Law and Conversation

August 23, 2010

Read This!

Mondays are now Read This! days on which I’ll write about books that I really, really want everyone in the world to read.  With so many great books in the world, I can’t imagine ever running out of material!

Spanish writer Carmen Laforet had a huge success at the age of 23 with her first novel, “Nada,” becoming the first winner of the Premio Eugenio Nadal for her book in 1944.  Her chief protagonist, Andrea, leaves her village to go to the big city for university:  Barcelona, as Laforet herself did.  There, she lives with her extended and remarkably dysfunctional family of aunts, uncles, and her demented grandmother.  Professor Estrella Cibreiro of the College of the Holy Cross in Worcester, MA has a scholarly analysis of the novel here.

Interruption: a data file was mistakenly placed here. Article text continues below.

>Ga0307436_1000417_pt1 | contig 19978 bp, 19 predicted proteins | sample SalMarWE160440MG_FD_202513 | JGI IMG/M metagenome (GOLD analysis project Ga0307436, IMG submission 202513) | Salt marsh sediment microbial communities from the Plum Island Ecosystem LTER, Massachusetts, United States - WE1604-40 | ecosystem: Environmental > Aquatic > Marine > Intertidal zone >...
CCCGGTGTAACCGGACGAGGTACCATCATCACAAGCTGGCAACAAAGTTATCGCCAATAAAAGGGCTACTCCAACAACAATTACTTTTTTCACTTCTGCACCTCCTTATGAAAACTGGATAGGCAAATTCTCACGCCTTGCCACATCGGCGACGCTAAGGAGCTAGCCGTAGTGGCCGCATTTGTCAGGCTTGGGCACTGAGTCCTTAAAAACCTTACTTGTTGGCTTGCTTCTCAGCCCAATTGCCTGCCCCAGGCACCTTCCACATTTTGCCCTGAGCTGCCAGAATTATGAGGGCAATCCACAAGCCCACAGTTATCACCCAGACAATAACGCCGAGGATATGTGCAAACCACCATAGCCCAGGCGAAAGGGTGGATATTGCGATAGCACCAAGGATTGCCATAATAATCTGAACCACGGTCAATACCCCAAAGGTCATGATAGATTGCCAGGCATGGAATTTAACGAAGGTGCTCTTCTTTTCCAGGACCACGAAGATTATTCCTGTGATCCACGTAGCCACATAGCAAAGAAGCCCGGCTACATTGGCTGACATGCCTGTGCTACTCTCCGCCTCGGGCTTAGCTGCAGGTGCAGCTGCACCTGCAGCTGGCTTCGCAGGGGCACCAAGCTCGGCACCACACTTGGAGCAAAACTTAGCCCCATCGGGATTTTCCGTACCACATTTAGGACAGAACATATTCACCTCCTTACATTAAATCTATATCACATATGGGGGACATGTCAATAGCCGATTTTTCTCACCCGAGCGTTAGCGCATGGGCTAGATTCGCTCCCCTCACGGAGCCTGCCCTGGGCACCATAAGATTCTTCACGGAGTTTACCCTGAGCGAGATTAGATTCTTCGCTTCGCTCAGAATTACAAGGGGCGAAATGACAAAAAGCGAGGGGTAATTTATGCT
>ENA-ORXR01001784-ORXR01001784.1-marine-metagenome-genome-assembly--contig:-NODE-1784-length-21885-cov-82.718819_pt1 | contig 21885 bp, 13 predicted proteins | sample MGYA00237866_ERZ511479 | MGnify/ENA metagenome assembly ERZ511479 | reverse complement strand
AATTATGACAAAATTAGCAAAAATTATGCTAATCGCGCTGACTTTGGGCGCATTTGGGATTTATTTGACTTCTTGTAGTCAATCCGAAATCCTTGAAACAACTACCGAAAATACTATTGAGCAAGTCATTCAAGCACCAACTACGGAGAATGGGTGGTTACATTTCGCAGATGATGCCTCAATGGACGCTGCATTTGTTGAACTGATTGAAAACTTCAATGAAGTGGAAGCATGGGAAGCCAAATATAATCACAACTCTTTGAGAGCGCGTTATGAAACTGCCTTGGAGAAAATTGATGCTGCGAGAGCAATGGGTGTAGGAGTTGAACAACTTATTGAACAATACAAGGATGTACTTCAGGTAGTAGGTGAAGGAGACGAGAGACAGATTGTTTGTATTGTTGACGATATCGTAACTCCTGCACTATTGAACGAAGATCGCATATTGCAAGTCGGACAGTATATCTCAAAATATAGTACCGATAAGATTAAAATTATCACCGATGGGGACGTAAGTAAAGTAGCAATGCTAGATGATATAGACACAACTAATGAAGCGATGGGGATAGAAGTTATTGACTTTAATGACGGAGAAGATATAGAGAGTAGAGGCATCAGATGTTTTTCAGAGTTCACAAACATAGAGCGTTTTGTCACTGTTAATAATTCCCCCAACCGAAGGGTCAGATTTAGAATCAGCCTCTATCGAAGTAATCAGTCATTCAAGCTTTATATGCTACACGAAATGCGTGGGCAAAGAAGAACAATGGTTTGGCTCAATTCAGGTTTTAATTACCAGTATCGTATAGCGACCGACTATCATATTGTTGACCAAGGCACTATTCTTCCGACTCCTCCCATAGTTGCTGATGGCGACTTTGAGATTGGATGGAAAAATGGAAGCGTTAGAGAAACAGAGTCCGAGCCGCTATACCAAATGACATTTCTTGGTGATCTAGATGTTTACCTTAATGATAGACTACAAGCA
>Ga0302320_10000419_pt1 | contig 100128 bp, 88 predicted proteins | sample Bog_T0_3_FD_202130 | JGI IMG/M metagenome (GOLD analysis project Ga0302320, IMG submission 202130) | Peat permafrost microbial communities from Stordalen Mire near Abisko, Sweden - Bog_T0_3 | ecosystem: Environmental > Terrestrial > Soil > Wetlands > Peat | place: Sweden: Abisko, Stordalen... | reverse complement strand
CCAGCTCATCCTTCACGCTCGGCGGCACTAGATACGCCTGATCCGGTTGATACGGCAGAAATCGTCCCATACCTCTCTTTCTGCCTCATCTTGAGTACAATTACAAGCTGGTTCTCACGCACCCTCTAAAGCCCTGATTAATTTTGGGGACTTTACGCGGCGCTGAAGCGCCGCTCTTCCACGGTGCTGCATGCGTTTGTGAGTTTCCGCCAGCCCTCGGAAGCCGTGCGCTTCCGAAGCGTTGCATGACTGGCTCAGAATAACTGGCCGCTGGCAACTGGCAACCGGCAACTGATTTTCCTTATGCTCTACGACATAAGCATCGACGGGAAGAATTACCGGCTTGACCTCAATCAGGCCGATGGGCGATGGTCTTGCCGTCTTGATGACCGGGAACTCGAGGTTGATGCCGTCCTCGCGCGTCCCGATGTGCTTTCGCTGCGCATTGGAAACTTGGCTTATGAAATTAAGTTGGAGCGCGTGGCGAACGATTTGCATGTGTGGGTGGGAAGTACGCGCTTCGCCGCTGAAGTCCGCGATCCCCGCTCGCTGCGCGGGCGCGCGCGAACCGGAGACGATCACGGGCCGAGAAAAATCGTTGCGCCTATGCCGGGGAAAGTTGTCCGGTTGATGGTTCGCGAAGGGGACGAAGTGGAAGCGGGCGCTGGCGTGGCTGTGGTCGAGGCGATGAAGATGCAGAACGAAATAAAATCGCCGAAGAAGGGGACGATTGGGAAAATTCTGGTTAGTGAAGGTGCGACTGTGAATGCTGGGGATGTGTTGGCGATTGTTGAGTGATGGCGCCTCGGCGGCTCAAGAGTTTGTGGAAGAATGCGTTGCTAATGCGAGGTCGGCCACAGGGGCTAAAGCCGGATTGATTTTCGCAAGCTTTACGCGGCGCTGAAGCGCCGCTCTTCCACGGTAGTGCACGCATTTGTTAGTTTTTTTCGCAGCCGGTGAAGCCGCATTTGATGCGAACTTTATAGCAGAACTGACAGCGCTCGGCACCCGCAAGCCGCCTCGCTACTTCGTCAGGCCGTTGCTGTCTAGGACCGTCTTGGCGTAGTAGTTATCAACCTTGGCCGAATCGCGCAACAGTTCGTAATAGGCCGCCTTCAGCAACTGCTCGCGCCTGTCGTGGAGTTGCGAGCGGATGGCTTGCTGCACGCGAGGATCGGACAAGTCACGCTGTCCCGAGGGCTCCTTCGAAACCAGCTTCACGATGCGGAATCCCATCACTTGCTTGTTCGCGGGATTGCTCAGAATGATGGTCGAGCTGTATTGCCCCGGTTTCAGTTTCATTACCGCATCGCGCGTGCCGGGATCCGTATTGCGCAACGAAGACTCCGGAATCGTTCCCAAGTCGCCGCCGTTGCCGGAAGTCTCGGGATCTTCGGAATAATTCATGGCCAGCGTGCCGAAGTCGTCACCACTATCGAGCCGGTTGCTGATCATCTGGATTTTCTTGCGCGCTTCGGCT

“Nada” is a great, fun read in Spanish and, happily, was translated into English a couple of years ago by Edith Grossman, successor to Gregory Rabassa as the preeminent Spanish-English translator.  Grossman wrote a book on translation, “Why Translation Matters,” after landing and completing an assignment to translate Cervantes’s “Don Quijote” into English.

Laforet is another writer who studied law; she dropped out of law school to write “Nada.”  Though she did write a few other books and short stories, Spanish literati sometimes joke that “after ‘Nada,’ she wrote nada.”

A complete list of the winners of the Premio Eugenio Nadal is here.

What book would you like to tell everyone in the world to read?

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